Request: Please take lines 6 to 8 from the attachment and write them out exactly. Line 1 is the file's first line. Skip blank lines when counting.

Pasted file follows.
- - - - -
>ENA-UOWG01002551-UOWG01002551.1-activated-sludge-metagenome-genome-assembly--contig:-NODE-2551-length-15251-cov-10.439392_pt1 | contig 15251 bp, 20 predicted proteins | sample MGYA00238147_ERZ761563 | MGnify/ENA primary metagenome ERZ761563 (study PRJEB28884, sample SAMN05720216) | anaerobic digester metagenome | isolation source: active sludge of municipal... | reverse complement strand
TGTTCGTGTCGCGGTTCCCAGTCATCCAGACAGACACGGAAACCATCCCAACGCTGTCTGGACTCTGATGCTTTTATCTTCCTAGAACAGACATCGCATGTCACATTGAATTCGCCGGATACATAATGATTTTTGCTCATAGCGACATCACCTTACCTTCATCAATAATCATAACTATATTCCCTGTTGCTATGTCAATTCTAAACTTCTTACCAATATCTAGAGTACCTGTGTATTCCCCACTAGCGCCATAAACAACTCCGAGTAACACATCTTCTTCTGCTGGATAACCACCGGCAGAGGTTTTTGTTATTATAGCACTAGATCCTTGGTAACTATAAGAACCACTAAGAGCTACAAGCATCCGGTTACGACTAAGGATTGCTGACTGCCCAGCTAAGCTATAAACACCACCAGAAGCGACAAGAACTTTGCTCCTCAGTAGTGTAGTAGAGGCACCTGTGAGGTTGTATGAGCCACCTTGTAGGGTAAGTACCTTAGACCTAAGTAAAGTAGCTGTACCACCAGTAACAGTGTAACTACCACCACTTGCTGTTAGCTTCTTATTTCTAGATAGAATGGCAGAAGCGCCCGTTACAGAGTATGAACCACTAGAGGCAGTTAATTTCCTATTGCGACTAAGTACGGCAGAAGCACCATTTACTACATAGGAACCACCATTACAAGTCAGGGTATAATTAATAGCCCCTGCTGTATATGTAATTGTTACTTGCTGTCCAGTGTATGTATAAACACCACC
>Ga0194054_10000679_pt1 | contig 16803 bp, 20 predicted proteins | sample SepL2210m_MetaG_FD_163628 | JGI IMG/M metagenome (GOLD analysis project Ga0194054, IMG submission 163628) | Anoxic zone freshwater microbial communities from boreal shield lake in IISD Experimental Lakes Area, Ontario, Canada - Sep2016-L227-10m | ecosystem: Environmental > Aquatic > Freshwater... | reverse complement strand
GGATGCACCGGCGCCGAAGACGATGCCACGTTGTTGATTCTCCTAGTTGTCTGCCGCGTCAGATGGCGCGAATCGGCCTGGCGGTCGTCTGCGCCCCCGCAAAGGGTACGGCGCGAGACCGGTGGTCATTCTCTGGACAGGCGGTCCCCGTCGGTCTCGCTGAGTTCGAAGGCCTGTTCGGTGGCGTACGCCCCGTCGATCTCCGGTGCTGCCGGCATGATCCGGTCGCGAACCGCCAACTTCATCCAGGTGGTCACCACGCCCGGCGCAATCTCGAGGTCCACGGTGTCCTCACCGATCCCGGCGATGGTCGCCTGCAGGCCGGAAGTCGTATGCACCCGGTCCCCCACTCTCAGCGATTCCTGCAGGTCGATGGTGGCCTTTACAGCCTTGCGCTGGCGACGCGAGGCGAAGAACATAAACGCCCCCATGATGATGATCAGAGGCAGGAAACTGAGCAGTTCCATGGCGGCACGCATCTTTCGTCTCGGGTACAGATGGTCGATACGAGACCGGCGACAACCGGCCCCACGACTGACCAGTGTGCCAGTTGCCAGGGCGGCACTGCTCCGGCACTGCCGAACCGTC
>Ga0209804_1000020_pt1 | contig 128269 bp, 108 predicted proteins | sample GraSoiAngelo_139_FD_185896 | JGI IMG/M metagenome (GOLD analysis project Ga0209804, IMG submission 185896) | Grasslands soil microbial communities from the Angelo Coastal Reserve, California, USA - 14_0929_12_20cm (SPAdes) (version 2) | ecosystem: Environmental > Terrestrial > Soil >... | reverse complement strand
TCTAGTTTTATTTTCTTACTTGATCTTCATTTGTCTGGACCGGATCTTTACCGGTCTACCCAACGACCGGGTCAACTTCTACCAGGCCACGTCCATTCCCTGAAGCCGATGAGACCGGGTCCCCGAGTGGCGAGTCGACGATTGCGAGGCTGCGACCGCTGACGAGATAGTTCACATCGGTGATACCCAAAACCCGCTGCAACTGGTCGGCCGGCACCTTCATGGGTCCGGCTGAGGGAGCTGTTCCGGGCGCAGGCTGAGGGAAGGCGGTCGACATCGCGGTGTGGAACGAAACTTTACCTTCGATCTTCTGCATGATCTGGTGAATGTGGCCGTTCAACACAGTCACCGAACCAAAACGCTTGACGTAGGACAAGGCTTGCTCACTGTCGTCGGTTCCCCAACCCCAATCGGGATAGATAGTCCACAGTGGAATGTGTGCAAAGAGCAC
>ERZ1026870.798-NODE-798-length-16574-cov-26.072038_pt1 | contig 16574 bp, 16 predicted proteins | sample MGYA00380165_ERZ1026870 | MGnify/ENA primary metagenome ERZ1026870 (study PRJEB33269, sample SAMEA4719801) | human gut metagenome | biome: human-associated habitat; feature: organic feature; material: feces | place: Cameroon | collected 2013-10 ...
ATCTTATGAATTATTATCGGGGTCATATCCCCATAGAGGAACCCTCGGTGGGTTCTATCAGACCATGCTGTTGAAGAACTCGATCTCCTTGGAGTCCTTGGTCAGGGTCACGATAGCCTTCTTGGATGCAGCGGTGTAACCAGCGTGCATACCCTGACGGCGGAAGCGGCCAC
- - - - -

TCTAGTTTTATTTTCTTACTTGATCTTCATTTGTCTGGACCGGATCTTTACCGGTCTACCCAACGACCGGGTCAACTTCTACCAGGCCACGTCCATTCCCTGAAGCCGATGAGACCGGGTCCCCGAGTGGCGAGTCGACGATTGCGAGGCTGCGACCGCTGACGAGATAGTTCACATCGGTGATACCCAAAACCCGCTGCAACTGGTCGGCCGGCACCTTCATGGGTCCGGCTGAGGGAGCTGTTCCGGGCGCAGGCTGAGGGAAGGCGGTCGACATCGCGGTGTGGAACGAAACTTTACCTTCGATCTTCTGCATGATCTGGTGAATGTGGCCGTTCAACACAGTCACCGAACCAAAACGCTTGACGTAGGACAAGGCTTGCTCACTGTCGTCGGTTCCCCAACCCCAATCGGGATAGATAGTCCACAGTGGAATGTGTGCAAAGAGCAC
>ERZ1026870.798-NODE-798-length-16574-cov-26.072038_pt1 | contig 16574 bp, 16 predicted proteins | sample MGYA00380165_ERZ1026870 | MGnify/ENA primary metagenome ERZ1026870 (study PRJEB33269, sample SAMEA4719801) | human gut metagenome | biome: human-associated habitat; feature: organic feature; material: feces | place: Cameroon | collected 2013-10 ...
ATCTTATGAATTATTATCGGGGTCATATCCCCATAGAGGAACCCTCGGTGGGTTCTATCAGACCATGCTGTTGAAGAACTCGATCTCCTTGGAGTCCTTGGTCAGGGTCACGATAGCCTTCTTGGATGCAGCGGTGTAACCAGCGTGCATACCCTGACGGCGGAAGCGGCCAC